In order to get some exercise, the POWs asked their German captors if they could build a vaulting horse. Using this as cover, a tunnel was constructed from the compound. John played his part, vaulting the horse for "exercise" and helping to carry it to and from the hut where it was kept, trying hard not to show that they were carrying not just the horse but a POW and bags of tunnelled sand. The deception worked, the tunnel was completed and three officers escaped, the feat being immortalised in the film "The Wooden Horse", based on the book of the same title and written by one of the escapers, Eric Williams.
In January 1945, the POWs were taken from the camp and marched off to Germany in what became notorious as the "Long March". He reached Luckenwalde in Germany where he was liberated by the Russians, taken to Brussels and let loose on the city with a ten shilling note. He arrived back in England on 25 May 1945.
After a period of convalescence working on a farm, he resumed his RAF career with service in India, returning to the UK in 1947. In 1950 he met and married his wife Sheila. His promotion to Squadron Leader was confirmed in 1951 and for the next four years, he held a number of operational roles both at home and abroad and flew a range of aircraft from Tiger Moths all the way to Shackletons. He ceased active flying in 1954, was promted to Wing Commander and posted to one of the NATO organisations. His final challenge was preparing plans for a major tactical exercise designed to test communications between the three services, a task for which he was made an OBE.
It was the habit of the RAF to offer retiring officers a final appointment of their choice and John chose to become CO at Fairford. He and Sheila moved to Ampney Crucis in 1968 and John finally retired from the RAF in June 1970. He then took up a second career and, after a spell of administration work in Swindon, he returned to the family firm which he found leaderless, beyond recovery and ready for liquidation, which he put in hand. He was then asked to become Bursar of a large comprehensive school in Swindon, and finally retired in 1978.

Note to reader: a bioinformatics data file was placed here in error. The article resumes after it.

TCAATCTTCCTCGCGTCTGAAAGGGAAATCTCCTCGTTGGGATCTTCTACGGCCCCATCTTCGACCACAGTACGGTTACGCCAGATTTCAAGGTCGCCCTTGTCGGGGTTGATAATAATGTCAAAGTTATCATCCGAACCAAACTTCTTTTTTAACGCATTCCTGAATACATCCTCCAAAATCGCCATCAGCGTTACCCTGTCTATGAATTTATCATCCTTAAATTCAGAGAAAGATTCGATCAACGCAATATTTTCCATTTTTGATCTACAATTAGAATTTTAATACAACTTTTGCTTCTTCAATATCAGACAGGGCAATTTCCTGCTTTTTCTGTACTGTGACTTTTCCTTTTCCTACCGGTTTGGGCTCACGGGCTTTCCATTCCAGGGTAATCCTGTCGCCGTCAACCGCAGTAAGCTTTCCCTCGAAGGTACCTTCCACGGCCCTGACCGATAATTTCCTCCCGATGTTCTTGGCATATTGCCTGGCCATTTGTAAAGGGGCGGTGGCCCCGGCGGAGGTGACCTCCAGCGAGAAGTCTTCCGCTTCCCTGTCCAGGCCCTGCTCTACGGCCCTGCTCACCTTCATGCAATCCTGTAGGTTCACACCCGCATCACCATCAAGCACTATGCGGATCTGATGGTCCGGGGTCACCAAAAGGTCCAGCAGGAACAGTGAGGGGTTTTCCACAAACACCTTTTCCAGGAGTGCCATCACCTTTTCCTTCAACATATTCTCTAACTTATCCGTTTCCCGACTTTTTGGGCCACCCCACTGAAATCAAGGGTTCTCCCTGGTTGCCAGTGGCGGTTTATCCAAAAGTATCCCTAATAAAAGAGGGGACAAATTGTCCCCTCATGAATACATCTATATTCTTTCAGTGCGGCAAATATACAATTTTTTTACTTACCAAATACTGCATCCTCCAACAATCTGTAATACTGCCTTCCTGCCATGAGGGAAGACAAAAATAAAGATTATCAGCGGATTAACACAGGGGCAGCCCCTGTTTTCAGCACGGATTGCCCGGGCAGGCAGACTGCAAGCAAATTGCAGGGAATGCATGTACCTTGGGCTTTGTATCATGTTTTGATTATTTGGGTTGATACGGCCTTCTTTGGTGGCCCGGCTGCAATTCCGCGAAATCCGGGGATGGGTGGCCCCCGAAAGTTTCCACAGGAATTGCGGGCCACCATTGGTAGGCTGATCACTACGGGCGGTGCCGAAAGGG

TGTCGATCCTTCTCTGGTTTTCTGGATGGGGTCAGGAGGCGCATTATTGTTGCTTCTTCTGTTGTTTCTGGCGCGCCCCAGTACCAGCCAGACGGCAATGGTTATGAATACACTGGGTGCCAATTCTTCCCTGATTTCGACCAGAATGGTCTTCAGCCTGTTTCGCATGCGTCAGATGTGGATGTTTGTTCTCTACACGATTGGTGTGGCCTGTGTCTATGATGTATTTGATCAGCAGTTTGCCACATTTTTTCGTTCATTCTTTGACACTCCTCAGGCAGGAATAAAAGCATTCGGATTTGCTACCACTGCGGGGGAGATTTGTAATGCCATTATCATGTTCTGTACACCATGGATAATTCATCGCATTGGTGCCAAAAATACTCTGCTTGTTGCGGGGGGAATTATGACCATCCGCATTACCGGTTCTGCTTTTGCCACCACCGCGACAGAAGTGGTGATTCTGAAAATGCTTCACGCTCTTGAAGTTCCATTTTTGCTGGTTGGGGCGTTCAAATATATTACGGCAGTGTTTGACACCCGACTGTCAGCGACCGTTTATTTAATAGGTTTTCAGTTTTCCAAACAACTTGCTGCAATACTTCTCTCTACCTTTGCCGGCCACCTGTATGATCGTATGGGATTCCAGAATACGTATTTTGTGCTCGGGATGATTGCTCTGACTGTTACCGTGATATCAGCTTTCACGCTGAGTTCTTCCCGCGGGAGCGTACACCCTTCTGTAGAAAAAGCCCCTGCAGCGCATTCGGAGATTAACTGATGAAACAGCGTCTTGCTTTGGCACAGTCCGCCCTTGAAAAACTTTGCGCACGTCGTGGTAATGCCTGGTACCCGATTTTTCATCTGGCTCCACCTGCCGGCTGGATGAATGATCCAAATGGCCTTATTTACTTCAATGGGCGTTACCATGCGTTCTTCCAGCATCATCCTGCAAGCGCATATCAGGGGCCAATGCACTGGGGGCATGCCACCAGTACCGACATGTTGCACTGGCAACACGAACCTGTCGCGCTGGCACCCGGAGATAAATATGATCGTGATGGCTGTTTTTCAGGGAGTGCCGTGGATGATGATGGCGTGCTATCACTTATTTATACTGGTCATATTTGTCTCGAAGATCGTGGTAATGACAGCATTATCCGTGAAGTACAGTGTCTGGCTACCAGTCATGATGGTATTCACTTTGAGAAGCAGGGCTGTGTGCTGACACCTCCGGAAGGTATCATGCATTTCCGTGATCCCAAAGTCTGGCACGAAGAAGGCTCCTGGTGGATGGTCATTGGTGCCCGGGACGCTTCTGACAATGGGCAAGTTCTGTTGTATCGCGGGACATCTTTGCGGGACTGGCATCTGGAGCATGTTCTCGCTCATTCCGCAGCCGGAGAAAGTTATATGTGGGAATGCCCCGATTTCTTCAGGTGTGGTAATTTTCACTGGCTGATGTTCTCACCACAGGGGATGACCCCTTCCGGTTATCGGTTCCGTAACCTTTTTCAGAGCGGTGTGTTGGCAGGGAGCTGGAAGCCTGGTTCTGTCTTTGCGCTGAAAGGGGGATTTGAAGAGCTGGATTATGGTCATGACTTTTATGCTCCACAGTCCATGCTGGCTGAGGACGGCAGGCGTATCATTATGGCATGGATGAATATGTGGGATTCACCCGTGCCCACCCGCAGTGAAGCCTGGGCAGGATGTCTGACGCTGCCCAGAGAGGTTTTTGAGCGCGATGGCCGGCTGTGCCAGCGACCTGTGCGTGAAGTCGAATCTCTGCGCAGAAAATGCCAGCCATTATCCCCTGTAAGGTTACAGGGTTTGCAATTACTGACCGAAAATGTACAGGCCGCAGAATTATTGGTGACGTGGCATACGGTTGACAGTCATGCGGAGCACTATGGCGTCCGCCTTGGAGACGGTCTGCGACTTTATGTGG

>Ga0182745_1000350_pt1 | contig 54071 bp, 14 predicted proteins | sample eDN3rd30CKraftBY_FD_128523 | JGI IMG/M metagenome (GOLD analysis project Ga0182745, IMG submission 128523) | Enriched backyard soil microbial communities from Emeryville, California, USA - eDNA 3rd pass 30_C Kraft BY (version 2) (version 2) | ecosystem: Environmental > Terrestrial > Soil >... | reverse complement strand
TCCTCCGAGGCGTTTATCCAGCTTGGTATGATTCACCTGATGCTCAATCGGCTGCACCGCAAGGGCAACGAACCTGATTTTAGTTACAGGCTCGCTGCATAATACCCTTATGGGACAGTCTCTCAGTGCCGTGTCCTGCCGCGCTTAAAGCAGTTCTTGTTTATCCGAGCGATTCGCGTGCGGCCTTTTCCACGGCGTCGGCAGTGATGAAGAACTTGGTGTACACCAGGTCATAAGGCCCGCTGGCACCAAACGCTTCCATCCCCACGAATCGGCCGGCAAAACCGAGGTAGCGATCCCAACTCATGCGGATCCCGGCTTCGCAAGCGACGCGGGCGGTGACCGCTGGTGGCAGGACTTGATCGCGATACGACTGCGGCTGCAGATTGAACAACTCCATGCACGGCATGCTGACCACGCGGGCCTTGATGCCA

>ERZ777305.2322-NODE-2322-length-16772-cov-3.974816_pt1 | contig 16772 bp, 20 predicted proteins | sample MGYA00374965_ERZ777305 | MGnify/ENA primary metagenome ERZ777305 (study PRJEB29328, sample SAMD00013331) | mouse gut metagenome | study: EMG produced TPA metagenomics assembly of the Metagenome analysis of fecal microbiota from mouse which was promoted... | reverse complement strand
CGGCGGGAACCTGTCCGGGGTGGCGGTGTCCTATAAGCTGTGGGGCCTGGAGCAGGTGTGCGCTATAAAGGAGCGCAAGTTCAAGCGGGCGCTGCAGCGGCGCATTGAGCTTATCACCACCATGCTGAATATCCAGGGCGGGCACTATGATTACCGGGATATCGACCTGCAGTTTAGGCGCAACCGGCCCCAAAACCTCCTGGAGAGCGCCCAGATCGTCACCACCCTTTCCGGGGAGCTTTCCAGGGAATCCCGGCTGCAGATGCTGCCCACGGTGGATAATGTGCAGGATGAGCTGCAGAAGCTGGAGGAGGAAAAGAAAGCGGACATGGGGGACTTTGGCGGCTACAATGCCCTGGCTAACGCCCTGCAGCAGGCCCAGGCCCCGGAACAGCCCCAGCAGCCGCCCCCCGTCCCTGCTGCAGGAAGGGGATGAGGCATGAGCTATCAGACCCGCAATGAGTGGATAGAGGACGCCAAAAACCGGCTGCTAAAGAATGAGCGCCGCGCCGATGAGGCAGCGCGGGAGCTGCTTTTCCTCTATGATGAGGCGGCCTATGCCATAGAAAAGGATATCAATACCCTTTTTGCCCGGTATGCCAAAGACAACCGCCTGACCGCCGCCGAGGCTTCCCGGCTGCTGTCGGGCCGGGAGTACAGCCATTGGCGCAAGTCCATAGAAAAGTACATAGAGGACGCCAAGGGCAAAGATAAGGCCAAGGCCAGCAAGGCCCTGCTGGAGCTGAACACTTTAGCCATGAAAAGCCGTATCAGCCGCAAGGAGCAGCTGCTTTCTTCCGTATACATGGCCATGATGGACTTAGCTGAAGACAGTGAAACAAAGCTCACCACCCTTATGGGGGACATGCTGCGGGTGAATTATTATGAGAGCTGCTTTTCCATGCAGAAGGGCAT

During his real "retirement", he served as Chairman of the Conservative Association, Chairman of the Ratepayers Association and, finally, Chairman of the Parish Council for seven years. He finally called "time" in 1994, since when he and Sheila have lived quietly at home enjoying their garden.
To celebrate John's 100th birthday in 2015 he, his family and the rest of Ampney Crucis were treated to a private air display consisting of a Hurricane and Spitfire. They managed four flyovers before they "waggled" their wings and flew off to land at Brize Norton.
Later, the Officer Commanding the Flight, his Hurricane pilot plus three members of the ground crew came out to visit John. They brought him two presents. The first was a framed photograph of the Spitfire and Hurricane in flight and the second was a print of the more technical side view drawing of both planes and this had been signed by the whole crew. A day to remember.
Article taken from Ampney Crucis Diamond Jubilee 2012 - A Year to Remember by David Vessey